“One of the first things I thought when I moved back was: I have to share this,” he said. “I can’t truly capture the raw beauty of what I see, but what I see out here is magic.”

There are certain animals that only exist in Australia. Kangaroos, kookaburras and a certain subspecies of the platypus, for example. Richards fears these animals won’t be around much longer it’s what inspired him to create his game.

“The world is going to shit and I hate that,” he said. “But right now, I can see these animals walking by me every day and I just wanted to share it.”

Richards said the platypus is actually very elusive. He’s only seen one about 3 times in his life. He enjoyed playing games like Banjo-Kazooie as a child so he wanted to take a similar formula for his game but use an animal he’s hasn’t ever seen in a game. In this case: the platypus.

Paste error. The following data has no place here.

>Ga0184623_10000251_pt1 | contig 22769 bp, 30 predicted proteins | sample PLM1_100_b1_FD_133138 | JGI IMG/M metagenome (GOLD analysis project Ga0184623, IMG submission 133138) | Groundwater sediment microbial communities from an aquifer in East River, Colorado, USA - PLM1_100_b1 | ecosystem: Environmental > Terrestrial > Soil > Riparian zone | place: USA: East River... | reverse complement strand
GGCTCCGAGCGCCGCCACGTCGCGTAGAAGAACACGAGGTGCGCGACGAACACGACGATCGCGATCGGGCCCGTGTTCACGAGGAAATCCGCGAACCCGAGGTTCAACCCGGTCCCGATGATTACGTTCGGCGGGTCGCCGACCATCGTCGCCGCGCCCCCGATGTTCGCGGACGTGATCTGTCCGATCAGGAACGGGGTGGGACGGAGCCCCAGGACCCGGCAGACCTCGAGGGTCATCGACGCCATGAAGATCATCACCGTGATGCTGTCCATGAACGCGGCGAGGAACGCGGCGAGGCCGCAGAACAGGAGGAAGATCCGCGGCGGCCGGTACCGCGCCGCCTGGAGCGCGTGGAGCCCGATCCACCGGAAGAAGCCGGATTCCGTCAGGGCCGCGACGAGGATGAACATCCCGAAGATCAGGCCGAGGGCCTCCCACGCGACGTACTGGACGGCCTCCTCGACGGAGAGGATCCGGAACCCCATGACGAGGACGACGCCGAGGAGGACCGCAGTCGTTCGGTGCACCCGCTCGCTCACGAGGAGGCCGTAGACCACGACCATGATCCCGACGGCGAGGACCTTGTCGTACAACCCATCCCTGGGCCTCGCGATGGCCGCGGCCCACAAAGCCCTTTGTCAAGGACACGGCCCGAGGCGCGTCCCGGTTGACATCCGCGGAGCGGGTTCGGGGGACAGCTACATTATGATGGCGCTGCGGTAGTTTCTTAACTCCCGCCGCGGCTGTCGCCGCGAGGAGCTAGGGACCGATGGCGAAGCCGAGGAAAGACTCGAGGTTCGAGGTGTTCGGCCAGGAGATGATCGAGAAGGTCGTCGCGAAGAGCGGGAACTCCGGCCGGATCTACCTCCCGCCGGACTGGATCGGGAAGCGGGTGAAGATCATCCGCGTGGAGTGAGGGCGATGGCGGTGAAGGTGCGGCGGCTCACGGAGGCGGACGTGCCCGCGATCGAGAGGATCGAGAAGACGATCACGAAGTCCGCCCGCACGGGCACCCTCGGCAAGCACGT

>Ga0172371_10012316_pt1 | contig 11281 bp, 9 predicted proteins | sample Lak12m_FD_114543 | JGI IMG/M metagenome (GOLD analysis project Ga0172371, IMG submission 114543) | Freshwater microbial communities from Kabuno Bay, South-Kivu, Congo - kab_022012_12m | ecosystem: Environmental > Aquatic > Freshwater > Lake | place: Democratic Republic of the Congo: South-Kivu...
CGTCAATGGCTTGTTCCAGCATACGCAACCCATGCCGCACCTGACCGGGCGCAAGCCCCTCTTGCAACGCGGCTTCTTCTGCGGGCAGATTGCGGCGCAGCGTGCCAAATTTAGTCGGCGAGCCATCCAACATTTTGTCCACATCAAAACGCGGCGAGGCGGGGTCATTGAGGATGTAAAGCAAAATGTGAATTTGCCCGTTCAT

Platy swinging on his vine in the rain. (Photo: Courtesy of Richards)

 

There are some platypuses in pop-culture. A certain green platypus who’s also a secret agent may come to mind. However, Richards feels the duck-billed, beaver-tailed, egg-laying mammal is critically underrepresented.

“[The platypus] is an incredibly beautiful animal,” he said. “I just wanted to share it with anyone I could. I love all these animals but for me, it just had to be the platypus. I’m putting you in the shoes of this awesome little creature and letting you run around the woods like I used to do.”

Australian wildlife is often seen as dangerous. Stories of extremely venomous snakes and spiders and myths about hyper-aggressive koalas are associated with Australia about as often as Vegemite, at least from a North American perspective. Richards lives around these animals and has a different viewpoint on them

“I live with snakes around me,” he said. “I’ve had them slither past my feet while I’m eating dinner but it doesn’t faze me. I know that if you leave them alone and don’t provoke them then everything will be fine.”

The animals in Platypus Adventures live in harmony with each other. Although Richards knows that’s not exactly how they behave in nature, he wanted to show them in a more peaceful way.